With the aging of the US population, the burden of Alzheimer's Disease (AD) has grown, and with it, the number of elderly spousal caregivers (CG) who provide frontline support and care for their AD spouse. The burden of care giving is associated with adverse psychological and general health consequences for the CG, including hazard for depression, cardiovascular disease, and earlier mortality. Our prior research has identified some possible mechanisms of cardiovascular risk in CG: these include negative effect, sleep disturbance, sympathoadrenal medullary (SAM) arousal, which are themselves linked to risk of hypertension, and indicators of vascular disease such as endothelial dysfunction (reduced flow mediated dilation [FMD]), increased intima- media thickness (IMT), reduced arterial compliance (AC), reduced baroreflex sensitivity (BRS), and increased carotid plaque. Because preliminary work has demonstrated that an easily taught and implemented technique - Behavioral Activation (BA) - reduces the negative affect associated with care giving, we wish in this continuing phase of our research to determine whether BA, in addition to improving mood, can also modify patho-physiological changes that have been linked to the hazard of cardiovascular disease.
Our aims are to determine whether a 6-week BA intervention, followed by 3 booster sessions over a period of 6 months, compared to an Information-Support (IS) intervention will be associated 1) With significant improvement in indicators of vascular pathology (i.e. flow mediated dilation, arterial compliance, intima medial thickness, and baroreflex sensitivity);and 2) With modification of psychobiological markers that have been associated with cardiovascular parameters, i.e., in sleep and negative affect;circulating biomarkers of hemostatic shift [D-dimer, Plasminogen Activator Inhibitor-1 antigen (PAI-1)], endothelial activation [von Willebrand Factor (vWF)], inflammation [C-reactive protein (CRP), Interleukin-6 (IL-6), Tumor necrosis factor- alpha (TNF-?)], and SAM arousal (urinary epinephrine and norepinephrine excretion);and to determine 3) Whether improvements in indicators of vascular parameters will be mediated by treatment related change in measures of distress and markers of cardiovascular disease risk. We will randomize 200 spousal CG (>55 years old), providing care at home, to the two treatment conditions-Behavioral Activation (BA) or information support (IS). Continuing with our model of deploying the research laboratory in the home, interventions and psychobiological measures will take place in the CG residence, to improve ecological validity. After the 6-week active intervention, and following the 6 months of 3 booster sessions, we will continue following participants for 2 years to determine long-term consolidation of any benefits. The study is innovative in its focus on potential effects of BA on physiological indicators of vascular risk, and promises an approach to preventing CG morbidity and mortality through a method that can be easily implemented in the field.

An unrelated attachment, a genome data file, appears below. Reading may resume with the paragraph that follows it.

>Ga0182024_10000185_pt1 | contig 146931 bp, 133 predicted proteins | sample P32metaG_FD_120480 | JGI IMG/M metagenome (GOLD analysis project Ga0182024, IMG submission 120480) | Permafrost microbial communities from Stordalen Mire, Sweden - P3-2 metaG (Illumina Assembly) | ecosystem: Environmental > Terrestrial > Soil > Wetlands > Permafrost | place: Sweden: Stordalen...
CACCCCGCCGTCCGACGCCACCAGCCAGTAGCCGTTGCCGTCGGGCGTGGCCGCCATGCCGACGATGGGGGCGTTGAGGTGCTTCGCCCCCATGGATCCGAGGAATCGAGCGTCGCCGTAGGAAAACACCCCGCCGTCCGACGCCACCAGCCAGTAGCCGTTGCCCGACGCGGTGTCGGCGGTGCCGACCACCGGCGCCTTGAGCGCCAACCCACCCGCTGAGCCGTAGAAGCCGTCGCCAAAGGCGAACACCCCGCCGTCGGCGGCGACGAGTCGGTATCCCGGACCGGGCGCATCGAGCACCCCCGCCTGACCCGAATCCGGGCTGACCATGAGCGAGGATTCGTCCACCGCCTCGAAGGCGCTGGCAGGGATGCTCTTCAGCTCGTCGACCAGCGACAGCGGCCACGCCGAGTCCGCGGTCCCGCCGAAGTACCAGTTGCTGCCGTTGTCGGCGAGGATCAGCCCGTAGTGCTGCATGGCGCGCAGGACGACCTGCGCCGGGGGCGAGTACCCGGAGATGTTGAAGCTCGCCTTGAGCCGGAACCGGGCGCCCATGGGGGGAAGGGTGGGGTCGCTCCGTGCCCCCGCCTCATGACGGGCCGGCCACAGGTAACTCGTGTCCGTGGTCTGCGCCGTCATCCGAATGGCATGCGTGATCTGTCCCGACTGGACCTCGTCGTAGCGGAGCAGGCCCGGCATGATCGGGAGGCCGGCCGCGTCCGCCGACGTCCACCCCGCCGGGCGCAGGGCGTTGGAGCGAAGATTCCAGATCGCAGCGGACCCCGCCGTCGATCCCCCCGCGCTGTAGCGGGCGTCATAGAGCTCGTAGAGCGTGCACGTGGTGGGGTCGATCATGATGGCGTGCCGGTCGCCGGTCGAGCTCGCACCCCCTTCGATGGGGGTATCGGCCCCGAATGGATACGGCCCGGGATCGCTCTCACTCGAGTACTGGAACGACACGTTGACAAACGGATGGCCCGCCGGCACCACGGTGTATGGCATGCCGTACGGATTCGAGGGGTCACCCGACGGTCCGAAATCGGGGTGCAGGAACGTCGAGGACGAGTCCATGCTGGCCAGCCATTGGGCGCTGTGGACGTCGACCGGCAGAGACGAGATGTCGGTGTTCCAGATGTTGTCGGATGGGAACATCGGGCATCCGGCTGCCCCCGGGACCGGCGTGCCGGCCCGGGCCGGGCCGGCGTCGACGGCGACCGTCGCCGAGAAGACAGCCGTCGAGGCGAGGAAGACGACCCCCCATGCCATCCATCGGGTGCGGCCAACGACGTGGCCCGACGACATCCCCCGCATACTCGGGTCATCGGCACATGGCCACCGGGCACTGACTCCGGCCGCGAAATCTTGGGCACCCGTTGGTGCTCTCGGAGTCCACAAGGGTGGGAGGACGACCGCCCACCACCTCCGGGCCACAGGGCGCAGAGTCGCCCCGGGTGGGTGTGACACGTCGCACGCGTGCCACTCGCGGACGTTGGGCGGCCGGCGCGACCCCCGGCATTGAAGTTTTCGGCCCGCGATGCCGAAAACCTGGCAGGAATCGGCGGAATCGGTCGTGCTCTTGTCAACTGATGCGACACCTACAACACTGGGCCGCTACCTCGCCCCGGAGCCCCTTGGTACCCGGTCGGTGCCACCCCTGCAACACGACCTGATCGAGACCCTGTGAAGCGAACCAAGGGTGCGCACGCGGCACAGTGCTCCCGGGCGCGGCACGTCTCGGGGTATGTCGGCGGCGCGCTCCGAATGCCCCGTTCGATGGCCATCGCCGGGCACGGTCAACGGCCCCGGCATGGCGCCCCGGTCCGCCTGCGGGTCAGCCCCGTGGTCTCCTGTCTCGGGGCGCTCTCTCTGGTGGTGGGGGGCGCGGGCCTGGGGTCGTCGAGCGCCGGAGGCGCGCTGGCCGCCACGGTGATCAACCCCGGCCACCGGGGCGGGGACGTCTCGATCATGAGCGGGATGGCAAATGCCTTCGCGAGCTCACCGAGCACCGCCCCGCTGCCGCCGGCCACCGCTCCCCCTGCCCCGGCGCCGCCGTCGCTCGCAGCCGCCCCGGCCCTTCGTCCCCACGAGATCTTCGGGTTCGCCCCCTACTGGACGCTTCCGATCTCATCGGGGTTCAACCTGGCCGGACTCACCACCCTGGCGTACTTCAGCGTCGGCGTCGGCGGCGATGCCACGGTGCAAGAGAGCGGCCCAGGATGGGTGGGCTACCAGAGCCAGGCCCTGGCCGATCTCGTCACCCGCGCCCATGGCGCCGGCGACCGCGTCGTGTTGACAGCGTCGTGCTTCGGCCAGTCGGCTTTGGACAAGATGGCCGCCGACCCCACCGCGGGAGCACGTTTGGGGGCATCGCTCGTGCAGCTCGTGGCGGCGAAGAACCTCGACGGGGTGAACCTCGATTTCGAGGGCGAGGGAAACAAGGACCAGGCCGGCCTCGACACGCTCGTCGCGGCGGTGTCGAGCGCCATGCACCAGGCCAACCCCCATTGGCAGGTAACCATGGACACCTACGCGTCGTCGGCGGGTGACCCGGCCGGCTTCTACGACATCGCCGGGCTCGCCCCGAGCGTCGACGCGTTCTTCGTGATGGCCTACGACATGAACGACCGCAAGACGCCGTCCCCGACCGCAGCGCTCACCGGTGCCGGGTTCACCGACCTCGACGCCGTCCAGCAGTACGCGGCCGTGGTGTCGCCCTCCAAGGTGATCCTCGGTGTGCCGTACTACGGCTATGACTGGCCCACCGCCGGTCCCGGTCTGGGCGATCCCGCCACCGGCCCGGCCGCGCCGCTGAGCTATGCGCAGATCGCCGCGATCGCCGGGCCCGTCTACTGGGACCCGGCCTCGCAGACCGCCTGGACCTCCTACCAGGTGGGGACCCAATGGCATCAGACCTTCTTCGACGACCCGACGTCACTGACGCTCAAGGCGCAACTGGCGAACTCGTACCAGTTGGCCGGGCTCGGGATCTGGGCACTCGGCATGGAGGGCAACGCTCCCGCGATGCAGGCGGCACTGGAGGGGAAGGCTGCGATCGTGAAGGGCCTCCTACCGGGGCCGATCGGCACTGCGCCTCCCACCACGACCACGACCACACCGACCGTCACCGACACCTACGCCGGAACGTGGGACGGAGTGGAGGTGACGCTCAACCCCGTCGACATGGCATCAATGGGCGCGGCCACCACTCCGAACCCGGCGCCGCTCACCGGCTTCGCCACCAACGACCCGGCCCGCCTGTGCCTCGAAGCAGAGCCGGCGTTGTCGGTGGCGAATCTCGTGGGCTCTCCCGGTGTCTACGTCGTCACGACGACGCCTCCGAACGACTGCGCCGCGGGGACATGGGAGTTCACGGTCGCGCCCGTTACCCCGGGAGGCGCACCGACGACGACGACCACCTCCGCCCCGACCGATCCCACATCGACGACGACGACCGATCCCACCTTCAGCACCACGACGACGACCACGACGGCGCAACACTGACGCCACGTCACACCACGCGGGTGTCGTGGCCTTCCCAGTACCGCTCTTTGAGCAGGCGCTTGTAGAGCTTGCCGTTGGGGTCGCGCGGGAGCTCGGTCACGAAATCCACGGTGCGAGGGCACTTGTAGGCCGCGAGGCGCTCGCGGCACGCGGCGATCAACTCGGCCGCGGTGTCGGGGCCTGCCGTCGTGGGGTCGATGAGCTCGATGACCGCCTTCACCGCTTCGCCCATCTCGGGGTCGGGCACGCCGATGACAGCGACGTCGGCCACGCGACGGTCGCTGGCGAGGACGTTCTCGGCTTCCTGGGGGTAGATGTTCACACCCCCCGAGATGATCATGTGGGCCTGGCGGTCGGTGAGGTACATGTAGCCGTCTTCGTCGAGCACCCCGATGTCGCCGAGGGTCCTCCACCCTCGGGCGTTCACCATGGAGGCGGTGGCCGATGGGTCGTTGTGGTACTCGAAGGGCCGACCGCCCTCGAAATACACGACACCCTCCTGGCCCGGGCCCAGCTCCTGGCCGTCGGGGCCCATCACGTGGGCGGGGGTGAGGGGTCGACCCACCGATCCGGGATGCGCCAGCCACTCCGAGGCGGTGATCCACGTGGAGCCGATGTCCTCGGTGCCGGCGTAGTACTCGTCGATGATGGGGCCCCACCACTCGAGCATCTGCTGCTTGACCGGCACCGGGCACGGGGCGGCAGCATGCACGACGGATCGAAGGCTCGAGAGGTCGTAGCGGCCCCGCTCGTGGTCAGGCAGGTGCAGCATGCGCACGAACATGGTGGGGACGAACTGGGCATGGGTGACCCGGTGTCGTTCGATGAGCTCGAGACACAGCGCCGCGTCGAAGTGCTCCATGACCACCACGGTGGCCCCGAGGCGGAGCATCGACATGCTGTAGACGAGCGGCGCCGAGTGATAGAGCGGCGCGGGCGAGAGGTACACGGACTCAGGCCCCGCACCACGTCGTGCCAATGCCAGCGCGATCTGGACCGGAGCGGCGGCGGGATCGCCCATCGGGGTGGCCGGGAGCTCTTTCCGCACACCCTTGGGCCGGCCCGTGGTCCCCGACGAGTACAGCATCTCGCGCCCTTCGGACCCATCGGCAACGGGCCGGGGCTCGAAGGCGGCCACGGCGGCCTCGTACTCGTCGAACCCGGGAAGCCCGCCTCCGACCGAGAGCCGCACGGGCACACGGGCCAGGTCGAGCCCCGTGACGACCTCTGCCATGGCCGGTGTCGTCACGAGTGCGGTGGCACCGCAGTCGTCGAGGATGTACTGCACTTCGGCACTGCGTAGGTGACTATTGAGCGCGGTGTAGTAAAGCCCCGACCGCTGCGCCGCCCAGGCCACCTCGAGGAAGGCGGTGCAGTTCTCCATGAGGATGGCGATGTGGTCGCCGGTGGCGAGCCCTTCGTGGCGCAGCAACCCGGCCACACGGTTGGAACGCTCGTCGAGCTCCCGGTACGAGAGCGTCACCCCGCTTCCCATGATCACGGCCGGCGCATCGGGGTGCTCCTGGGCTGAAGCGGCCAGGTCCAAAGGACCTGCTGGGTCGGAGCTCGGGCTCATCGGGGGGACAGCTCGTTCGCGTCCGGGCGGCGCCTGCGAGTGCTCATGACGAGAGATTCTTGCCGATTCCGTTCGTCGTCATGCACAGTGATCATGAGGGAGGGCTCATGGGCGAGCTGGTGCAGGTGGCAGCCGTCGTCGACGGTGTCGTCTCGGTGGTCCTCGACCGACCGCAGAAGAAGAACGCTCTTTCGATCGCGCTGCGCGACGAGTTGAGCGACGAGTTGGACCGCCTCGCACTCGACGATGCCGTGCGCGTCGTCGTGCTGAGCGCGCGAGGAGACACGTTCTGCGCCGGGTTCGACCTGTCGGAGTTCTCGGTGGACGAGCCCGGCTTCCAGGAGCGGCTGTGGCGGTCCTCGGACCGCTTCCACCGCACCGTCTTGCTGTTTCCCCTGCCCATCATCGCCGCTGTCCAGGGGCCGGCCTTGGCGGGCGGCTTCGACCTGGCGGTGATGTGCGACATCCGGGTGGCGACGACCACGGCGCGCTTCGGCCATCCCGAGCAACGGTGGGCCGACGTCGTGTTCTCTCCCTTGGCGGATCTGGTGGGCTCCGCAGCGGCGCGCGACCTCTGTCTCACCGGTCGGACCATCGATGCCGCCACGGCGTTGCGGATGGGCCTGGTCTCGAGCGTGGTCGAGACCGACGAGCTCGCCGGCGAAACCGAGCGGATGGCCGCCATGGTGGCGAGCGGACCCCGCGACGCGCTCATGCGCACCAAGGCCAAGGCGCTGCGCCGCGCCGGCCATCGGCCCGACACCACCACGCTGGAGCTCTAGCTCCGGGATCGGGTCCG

Much of the care provided for people with Alzheimer's Disease (AD) comes from their husbands and wives who themselves can suffer more stress related diseases, including cardiovascular disease. To reduce health problems in caregivers, we wish to test a brief intervention called Behavioral Activation (BA), which helps people systematically to improve positive experiences in their lives and reduce their isolation. We expect that BA will be better than a more standard intervention based on providing information and support in improving both distress and multiple measures of vascular disease, thereby providing a new approach to bettering the lives and health of elderly caregivers.
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